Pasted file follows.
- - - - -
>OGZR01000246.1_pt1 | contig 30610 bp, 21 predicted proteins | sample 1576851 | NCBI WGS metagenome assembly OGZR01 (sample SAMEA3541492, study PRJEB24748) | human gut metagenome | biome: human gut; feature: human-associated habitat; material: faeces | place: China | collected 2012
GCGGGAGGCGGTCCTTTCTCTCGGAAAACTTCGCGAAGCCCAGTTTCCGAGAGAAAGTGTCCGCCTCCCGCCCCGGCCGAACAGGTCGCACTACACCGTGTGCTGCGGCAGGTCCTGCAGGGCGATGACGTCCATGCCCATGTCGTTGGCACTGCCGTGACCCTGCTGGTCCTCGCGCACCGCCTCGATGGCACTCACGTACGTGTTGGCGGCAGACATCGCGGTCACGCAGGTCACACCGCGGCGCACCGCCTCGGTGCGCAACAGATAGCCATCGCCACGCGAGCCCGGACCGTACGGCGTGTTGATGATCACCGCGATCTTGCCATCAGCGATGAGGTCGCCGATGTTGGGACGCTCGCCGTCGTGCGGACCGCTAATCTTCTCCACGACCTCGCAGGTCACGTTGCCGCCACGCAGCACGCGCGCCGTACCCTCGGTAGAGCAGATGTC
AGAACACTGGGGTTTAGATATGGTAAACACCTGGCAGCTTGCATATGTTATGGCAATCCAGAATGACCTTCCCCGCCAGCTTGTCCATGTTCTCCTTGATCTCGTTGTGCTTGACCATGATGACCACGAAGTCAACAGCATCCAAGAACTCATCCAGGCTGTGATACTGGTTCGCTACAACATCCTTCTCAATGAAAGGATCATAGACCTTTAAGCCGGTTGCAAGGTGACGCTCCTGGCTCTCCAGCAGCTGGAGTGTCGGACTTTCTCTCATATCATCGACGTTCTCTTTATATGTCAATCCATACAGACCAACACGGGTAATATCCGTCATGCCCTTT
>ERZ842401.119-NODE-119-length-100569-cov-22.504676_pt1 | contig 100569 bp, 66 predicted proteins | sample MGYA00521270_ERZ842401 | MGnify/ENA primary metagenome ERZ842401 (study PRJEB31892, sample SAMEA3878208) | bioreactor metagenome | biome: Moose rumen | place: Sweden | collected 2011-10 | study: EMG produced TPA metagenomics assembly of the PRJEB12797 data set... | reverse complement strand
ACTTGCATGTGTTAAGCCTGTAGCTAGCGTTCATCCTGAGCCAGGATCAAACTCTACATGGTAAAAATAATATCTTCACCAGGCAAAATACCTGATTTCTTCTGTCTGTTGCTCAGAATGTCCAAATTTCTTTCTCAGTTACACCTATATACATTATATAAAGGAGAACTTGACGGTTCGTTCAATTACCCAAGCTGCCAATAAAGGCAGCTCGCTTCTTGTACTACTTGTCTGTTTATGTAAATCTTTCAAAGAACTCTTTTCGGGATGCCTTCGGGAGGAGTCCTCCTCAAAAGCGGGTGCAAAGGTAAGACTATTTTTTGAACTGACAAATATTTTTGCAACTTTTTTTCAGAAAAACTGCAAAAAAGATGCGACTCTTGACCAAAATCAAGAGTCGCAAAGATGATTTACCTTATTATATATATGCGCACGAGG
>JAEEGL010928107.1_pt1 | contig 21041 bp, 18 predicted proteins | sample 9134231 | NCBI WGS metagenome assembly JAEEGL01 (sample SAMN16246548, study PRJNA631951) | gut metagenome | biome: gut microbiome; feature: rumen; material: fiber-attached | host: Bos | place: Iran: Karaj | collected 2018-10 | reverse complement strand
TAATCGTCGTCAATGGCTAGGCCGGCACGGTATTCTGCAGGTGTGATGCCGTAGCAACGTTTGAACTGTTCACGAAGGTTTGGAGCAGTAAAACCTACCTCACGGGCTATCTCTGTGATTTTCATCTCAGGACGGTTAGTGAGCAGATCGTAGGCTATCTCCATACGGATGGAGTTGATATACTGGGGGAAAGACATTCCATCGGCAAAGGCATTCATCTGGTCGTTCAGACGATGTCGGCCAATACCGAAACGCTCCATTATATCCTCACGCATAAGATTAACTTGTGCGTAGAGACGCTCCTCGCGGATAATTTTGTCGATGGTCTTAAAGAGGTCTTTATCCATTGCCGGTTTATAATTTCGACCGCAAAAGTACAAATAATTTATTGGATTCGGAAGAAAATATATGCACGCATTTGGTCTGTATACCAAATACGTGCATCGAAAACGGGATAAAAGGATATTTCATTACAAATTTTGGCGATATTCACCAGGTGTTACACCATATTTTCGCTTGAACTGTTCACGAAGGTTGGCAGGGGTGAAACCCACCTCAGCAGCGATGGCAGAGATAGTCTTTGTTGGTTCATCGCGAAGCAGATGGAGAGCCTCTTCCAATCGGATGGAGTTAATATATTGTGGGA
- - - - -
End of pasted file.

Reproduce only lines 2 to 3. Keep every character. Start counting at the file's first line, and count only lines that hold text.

GCGGGAGGCGGTCCTTTCTCTCGGAAAACTTCGCGAAGCCCAGTTTCCGAGAGAAAGTGTCCGCCTCCCGCCCCGGCCGAACAGGTCGCACTACACCGTGTGCTGCGGCAGGTCCTGCAGGGCGATGACGTCCATGCCCATGTCGTTGGCACTGCCGTGACCCTGCTGGTCCTCGCGCACCGCCTCGATGGCACTCACGTACGTGTTGGCGGCAGACATCGCGGTCACGCAGGTCACACCGCGGCGCACCGCCTCGGTGCGCAACAGATAGCCATCGCCACGCGAGCCCGGACCGTACGGCGTGTTGATGATCACCGCGATCTTGCCATCAGCGATGAGGTCGCCGATGTTGGGACGCTCGCCGTCGTGCGGACCGCTAATCTTCTCCACGACCTCGCAGGTCACGTTGCCGCCACGCAGCACGCGCGCCGTACCCTCGGTAGAGCAGATGTC
AGAACACTGGGGTTTAGATATGGTAAACACCTGGCAGCTTGCATATGTTATGGCAATCCAGAATGACCTTCCCCGCCAGCTTGTCCATGTTCTCCTTGATCTCGTTGTGCTTGACCATGATGACCACGAAGTCAACAGCATCCAAGAACTCATCCAGGCTGTGATACTGGTTCGCTACAACATCCTTCTCAATGAAAGGATCATAGACCTTTAAGCCGGTTGCAAGGTGACGCTCCTGGCTCTCCAGCAGCTGGAGTGTCGGACTTTCTCTCATATCATCGACGTTCTCTTTATATGTCAATCCATACAGACCAACACGGGTAATATCCGTCATGCCCTTT